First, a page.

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Robb Flynn: I’m no role model

Machine Head frontman Robb Flynn rejects the idea that he’s any kind of role model.

Despite being known for speaking out on social issues via his lyrics, he argues that he’s an observer of life rather than a politician trying to sell a particular viewpoint.

Flynn tells Wikimetal: “I am not a role model at all. When I write, the things I write are always personal. I’m not running for office. I observe these things.

“The role of an artist isn’t to be a role model. The role is to hold up a mirror to society. Sometimes you reflect beauty, love and those amazing things – sometimes you reflect the darker side of life. Being in a metal band, we choose to reflect the darker side a lot more often.”

He recalls being inspired by the “golden era” of rap music, which he says was designed to be “aggressive” and “not accepted by the mainstream” while drawing attention to important social issues.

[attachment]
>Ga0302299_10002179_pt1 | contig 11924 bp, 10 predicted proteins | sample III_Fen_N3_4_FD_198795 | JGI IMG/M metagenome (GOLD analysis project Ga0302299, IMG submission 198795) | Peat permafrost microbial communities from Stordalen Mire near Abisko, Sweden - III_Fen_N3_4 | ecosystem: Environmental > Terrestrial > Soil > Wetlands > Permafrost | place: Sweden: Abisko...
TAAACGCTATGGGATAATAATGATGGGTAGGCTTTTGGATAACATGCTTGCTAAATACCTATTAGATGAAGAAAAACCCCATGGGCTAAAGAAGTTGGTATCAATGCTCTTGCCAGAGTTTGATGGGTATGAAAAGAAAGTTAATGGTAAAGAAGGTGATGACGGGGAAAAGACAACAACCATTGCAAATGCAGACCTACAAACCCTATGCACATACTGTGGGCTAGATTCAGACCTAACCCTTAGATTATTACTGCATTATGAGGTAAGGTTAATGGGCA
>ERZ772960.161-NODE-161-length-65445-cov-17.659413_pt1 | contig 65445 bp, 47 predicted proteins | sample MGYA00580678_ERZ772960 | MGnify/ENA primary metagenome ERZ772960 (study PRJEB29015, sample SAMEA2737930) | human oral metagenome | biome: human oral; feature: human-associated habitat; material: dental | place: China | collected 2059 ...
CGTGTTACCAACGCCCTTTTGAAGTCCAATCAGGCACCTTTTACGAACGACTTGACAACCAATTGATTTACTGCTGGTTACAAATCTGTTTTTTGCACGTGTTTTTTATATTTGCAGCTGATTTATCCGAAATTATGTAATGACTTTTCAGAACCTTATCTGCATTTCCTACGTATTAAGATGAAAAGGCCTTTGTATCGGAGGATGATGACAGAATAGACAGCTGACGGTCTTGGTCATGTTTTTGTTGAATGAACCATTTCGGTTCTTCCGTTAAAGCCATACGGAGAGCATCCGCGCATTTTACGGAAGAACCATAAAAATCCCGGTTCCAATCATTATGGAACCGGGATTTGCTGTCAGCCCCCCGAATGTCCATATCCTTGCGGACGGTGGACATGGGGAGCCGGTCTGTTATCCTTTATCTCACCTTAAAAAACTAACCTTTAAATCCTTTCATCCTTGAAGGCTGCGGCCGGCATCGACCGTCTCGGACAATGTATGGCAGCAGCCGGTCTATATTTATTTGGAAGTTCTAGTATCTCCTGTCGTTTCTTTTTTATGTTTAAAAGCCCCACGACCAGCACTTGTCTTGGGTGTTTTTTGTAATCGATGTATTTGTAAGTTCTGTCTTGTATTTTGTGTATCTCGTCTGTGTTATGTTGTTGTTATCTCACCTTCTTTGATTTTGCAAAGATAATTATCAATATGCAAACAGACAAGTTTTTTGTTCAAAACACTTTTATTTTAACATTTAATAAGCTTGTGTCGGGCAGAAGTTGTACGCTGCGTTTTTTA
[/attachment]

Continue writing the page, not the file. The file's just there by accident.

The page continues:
And he cites what he calls the “current militarisation” of the US police as something that needs to be highlighted. “In America right now the people aren’t happy with this,” he says.

“It’s been a slow process – we’ve been in this for 10 years now. ‘Support our troops’ extended into a very militarised police force – and you’re starting to see a reaction to that. Hopefully some good will come out of it.”

Flynn last week underwent surgery to remove his gallbladder after suffering from gallstones – but he’s insisted he’ll be able to front Machine Head on their South American tour, which kicks off on May 25. He posted a video update on Facebook last night.

In February he recalled how a joke about splitting the band saved them from collapse in the face of a falling-out with bassist Adam Duce, who was fired in 2013. The band released eighth album Bloodstone & Diamonds in November.

Martin Kielty

Not only is one-time online news editor Martin an established rock journalist and drummer, but he’s also penned several books on music history, including SAHB Story: The Tale of the Sensational Alex Harvey Band (opens in new tab), a band he once managed, and the best-selling Apollo Memories (opens in new tab) about the history of the legendary and infamous Glasgow Apollo. Martin has written for Classic Rock and Prog and at one time had written more articles for Louder than anyone else (we think he's second now). He’s appeared on TV and when not delving intro all things music, can be found travelling along the UK’s vast canal network.